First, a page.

4. Jack White
With his affinity for grandiose, swaggering riffs or vocals that sometimes sound remarkably like Robert Plant’s, we’d probably believe you if you told us that Jack White was actually a blood relative of a Led Zeppelin member. But his connection to British rockers comes from the fact that he idolizes them and that he has always been a cock rock imitator.
White’s solo album in 2015 Blunderbuss pulls from Zep’s lighter side, while the 2005 White Stripes Put me behind me satan and 2001 White blood cells include many moments that see his cult Zeppelin come into play. In 2015, White even played The song of the lemon with Plant at the Lollapalooza Argentina festival. And in 2009, he appeared alongside U2’s Page and The Edge in the musical documentary It could get noisy, who explored the careers and musical influences of the three legendary guitarists.
5. Dirty honey
Emerging from the Los Angeles club scene in 2019, dripping with sweat, style and Californian sleaze, classic rock champions Dirty Honey intend to reconfigure the sounds of the ’70s for modern ears.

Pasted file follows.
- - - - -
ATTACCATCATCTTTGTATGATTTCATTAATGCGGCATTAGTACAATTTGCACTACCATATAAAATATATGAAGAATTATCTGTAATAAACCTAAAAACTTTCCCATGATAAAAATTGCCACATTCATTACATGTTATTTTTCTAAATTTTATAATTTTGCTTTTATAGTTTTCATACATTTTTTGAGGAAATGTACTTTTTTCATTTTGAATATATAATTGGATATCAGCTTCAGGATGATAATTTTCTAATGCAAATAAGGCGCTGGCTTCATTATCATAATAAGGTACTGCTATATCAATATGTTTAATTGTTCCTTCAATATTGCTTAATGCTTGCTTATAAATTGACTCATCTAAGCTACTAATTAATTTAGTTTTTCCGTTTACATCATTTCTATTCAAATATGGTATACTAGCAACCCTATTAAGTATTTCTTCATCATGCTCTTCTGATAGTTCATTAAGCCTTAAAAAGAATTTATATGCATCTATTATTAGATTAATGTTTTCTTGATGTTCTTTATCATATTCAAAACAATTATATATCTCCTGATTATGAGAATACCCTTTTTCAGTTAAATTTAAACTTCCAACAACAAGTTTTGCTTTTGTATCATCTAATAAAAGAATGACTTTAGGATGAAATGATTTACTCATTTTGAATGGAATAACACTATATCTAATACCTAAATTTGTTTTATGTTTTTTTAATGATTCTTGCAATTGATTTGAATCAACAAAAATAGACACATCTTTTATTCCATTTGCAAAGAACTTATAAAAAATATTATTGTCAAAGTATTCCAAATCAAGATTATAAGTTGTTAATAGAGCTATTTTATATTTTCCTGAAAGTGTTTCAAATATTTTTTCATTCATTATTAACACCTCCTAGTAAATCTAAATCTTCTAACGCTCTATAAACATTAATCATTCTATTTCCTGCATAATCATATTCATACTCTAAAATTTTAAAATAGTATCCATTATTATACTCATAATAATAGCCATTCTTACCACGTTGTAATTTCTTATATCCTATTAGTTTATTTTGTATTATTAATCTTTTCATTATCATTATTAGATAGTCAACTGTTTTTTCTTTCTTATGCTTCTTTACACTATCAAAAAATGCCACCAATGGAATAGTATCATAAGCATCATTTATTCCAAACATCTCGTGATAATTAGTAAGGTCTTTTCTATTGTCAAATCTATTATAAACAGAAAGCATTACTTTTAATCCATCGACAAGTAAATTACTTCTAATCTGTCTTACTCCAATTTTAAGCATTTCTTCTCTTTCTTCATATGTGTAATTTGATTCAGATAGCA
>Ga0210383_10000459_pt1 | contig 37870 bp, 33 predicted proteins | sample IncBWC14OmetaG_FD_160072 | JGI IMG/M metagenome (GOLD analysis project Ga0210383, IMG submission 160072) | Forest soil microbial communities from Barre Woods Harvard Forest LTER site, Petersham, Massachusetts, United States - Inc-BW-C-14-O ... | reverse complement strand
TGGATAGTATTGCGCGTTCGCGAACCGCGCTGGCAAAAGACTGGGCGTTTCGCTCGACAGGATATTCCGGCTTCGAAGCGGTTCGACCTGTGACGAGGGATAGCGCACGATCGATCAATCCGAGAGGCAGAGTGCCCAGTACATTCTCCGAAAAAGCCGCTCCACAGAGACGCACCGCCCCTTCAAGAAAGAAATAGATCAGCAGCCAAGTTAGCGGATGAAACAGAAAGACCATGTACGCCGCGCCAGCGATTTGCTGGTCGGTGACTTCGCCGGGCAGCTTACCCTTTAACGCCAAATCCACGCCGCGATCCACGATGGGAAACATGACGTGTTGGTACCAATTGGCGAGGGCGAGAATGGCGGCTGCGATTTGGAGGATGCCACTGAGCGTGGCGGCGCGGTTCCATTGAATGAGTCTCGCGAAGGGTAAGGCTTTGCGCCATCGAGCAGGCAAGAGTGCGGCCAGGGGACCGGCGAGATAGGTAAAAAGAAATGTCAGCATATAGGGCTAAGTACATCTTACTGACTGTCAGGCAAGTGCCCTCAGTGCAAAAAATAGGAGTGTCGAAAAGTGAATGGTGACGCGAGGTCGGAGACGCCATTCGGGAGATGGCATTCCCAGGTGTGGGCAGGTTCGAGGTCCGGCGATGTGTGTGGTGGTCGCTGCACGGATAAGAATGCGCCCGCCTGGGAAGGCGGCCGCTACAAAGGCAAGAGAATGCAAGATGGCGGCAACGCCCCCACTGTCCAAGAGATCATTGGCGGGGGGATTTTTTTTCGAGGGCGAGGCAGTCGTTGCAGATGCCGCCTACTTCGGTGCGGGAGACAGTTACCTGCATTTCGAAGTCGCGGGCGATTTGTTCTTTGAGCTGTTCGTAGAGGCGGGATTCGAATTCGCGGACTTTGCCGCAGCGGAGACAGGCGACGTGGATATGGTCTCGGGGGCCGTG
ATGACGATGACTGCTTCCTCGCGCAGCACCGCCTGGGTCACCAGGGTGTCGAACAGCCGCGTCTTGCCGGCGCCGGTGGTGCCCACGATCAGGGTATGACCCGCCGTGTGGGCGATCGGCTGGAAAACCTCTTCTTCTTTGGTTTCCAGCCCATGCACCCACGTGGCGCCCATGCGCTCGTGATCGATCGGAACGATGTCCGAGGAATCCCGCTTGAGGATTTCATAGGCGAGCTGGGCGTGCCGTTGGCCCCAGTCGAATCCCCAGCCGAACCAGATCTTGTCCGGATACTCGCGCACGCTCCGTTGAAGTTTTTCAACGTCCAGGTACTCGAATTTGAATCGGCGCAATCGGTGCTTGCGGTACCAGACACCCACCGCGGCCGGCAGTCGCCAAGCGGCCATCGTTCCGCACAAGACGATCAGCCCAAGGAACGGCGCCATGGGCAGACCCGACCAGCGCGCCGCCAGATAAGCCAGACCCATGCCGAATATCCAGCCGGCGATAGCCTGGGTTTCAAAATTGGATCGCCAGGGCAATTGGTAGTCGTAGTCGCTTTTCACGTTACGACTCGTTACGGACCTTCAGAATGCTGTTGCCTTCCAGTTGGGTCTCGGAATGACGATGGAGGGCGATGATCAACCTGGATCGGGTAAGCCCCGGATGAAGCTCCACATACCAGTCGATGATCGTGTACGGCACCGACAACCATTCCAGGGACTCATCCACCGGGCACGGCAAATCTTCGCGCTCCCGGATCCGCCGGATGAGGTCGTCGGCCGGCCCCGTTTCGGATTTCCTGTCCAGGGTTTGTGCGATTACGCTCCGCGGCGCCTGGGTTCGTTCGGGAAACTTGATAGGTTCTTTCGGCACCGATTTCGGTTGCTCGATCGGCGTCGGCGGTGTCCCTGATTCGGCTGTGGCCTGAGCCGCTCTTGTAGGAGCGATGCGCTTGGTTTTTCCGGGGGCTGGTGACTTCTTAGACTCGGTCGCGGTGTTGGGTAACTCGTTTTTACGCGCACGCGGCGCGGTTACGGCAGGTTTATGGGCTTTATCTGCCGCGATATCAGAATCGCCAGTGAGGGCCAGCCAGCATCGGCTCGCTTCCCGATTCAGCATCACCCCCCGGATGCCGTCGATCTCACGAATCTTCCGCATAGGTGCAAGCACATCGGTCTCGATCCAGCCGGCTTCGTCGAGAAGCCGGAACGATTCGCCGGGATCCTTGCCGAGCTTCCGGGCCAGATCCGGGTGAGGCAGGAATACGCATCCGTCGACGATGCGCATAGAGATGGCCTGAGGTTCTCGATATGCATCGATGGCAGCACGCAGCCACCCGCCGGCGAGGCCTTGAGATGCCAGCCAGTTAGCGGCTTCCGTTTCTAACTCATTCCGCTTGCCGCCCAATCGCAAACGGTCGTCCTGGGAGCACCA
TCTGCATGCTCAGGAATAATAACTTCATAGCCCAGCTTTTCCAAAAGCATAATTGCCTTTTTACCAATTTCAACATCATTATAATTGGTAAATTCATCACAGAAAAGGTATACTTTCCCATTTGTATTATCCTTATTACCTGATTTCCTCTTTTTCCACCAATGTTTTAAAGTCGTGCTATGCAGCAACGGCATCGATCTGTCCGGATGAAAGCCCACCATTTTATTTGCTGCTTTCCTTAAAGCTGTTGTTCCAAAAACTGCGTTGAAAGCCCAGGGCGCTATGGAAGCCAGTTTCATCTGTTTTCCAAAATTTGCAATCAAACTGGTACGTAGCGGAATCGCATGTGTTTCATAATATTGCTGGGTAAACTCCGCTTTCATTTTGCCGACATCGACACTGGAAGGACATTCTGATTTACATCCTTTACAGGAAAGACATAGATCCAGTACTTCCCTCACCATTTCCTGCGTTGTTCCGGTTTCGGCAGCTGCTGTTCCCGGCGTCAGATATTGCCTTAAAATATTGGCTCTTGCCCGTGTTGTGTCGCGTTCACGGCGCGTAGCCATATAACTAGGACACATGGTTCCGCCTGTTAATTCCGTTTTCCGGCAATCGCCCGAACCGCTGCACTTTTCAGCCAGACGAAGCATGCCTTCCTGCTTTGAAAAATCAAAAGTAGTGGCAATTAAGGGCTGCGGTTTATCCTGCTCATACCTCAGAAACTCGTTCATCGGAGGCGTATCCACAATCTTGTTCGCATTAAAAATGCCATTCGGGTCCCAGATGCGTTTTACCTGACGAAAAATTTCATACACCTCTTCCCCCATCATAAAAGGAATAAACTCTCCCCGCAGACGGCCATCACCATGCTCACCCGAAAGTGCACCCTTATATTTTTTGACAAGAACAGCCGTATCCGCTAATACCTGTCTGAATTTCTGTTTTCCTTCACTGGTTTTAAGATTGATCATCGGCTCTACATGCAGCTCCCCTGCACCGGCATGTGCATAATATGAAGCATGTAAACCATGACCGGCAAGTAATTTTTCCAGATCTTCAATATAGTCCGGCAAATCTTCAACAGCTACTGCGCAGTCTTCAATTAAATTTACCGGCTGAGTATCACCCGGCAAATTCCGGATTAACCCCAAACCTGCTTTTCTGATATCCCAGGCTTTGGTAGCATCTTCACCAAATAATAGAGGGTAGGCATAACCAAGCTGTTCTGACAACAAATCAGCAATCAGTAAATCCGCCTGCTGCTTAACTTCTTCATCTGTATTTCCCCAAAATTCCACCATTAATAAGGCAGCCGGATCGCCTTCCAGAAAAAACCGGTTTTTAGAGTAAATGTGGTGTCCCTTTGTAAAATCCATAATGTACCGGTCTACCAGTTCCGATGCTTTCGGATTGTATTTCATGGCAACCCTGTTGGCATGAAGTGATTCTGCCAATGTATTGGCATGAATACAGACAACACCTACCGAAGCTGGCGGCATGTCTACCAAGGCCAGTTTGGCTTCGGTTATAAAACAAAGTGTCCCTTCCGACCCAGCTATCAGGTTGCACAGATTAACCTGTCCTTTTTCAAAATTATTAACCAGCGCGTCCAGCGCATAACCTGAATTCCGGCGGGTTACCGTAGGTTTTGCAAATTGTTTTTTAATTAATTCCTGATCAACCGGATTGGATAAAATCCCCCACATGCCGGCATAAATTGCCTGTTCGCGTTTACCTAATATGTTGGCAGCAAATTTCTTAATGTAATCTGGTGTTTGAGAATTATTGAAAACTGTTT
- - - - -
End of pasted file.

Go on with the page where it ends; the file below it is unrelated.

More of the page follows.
Their eponymous EP focuses on the grandiose liveliness of Zeppelin, with a flirtatious high-pitched voice, a handle of John Paul Jones-style organs and a bravado that carries the same sexual allure as Aerosmith, especially on the antics. 7s rolling. The self-titled debut album from 2021 sees more of this playful imitation, but with more of an unruly Guns N ‘Roses energy.
6. The vintage caravan
Across their five albums, Icelandic Vintage Caravan have oscillated between the simple, bluesy structures of classic rock to the darker, more progressive sounds of desert and stoner rock. With choppy and bloated riffs, their Zeppelin sound is the most important of 2012 Trip and on their self-titled debut album, although it was much faster and rougher with robust, frantic riffs and unpolished vocals. Songs like Free space, with its clean acoustic guitar and relaxed rhythm, evokes softer Zeppelin moments like Hey hey what can i do and Go to California,
7. The black keys
Celebrated by Robert Plant himself, Ohio rock duo Dan Auerbach and Patrick Carney, otherwise known as The Black Keys, brought the classic Led Zeppelin sound back to its basics and made blues rock radio. friendly of its parties.
They certainly take a more brutal and ready-made approach to Zeppelin’s scenic fanfare, especially via Auerbach’s bluesy drawling and Carney’s tumbling drums, but when it comes to writing epic songs Heartbreaker-style riffs (as on Just a little warmth), they are among the best.